A unique “instantaneous feedback” platform developed by WorkHound specifically for “distributed workforces” and used by a range of trucking companies in the TL sector to identify and respond to truck driver concerns finds that “people-related” issues are at the top of the list.
In a conference call with reporters hosted by research firm Stifel Capital Markets, WorkHound’s Max Farrell and Andrew Kirpalani, respectively CEO and co-founder and chief technology officer and co-founder, said the top four drivers themes charted for 2017 based on interaction with 8,500 drivers over the course of the year, in order, people, equipment, logistics and pay. In total, those four issued represented about 64% of mentions that we received across the company’s platform.
“Ultimately the thing that stood out to us is that trucking is still a people business and that relationships ultimately matter to drivers,” Farrell noted in his comments. “So in order to facilitate that, we have to make sure that drivers are being respected and get treated well.”
He said one of the “big things” that stood out in WorkHound’s polling was that a “family atmosphere” work environment at fleets drew high praise from drivers.
“On the flip side, however, there is mention of rudeness – that drivers will feel this behavior was unprofessional or even unsafe,” Farrell pointed out. “Another thing that we see that drivers don’t feel like office staff understands the road. Because most [trucking company] office staff hasn’t spent time in truck, we can understand why drivers would feel that there is a lack of empathy.”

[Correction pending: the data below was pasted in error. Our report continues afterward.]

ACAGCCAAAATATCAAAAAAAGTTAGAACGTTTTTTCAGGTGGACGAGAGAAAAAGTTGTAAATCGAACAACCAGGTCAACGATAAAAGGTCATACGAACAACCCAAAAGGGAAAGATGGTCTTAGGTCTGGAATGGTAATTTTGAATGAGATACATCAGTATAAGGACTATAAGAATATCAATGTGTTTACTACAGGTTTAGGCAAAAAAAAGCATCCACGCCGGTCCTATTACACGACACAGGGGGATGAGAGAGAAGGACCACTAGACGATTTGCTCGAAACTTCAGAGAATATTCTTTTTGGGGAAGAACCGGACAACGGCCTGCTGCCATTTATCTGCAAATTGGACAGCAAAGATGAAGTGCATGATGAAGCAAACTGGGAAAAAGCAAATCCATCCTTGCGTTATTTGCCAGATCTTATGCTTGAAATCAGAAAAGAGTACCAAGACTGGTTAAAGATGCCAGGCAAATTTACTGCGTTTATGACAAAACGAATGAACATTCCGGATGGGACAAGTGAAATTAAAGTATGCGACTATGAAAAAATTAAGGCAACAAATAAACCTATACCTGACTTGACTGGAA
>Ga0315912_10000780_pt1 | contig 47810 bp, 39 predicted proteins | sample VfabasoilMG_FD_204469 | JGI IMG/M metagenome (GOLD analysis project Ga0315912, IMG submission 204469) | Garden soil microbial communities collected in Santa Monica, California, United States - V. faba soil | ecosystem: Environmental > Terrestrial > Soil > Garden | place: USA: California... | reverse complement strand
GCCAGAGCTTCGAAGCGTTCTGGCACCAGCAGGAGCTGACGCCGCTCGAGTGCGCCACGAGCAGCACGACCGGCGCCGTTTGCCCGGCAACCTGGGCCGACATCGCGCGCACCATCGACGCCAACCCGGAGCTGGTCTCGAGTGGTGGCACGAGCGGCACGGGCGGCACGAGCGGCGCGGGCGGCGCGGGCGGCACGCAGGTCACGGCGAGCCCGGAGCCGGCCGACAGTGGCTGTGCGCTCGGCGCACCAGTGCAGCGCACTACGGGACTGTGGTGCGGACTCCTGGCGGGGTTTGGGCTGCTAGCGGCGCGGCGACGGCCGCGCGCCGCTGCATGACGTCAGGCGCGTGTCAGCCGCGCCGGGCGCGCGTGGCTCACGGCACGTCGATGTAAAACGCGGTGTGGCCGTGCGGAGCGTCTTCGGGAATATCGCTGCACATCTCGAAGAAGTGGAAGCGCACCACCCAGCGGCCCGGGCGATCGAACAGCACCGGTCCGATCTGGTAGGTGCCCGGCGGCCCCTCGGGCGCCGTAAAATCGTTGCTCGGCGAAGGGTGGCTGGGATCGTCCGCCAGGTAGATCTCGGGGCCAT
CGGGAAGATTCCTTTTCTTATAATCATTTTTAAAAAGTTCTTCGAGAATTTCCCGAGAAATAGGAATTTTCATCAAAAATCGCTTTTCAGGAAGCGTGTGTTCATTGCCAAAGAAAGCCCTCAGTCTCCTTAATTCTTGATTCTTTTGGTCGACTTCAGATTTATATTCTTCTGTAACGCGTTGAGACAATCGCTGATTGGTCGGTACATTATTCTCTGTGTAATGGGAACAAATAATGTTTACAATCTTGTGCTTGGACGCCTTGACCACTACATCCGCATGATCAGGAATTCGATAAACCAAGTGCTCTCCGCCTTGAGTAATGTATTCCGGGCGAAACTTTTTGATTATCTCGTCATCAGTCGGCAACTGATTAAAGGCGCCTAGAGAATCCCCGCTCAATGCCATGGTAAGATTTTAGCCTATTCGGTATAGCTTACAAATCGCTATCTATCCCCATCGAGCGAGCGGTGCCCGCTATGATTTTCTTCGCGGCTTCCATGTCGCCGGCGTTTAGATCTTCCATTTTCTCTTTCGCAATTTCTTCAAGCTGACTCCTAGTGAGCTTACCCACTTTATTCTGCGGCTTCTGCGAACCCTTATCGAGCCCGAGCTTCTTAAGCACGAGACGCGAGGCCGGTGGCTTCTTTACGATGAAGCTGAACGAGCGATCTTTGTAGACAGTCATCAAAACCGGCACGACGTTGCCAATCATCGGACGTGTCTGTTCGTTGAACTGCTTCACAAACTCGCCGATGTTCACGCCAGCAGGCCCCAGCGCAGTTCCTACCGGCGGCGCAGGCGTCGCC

He emphasized that a lack of understanding between staff and drivers can start to “create a divide” at trucking firms.
So we’re big fans of a ride-along whether it’s staff driving with drivers or drivers sitting with dispatch for a day; any opportunity a company can use to create a shared experience goes a long way for both sides to be on the same page and ultimately on the same team,” he said.
WorkHound noted that its survey data comes largely from medium- to large-sized motor carriers employing at least 100 drivers or more across a range of sectors: tanker, reefer, dry van, flatbed, and expedited.
Most of the 8,500 drivers regularly polled by WorkHound work in long-haul operations (81%) and are company drivers as only 11% identify themselves as owner-operators.
WorkHound added that, based on its data, the average truck driver age right now is hovering around 49 years old, with some reports showing it’s even older, beyond 50 in some cases.
In part two tomorrow, WorkHound examines how the equipment spec’ing decisions fleet executives make for their operation can lead to negative reactions among their drivers.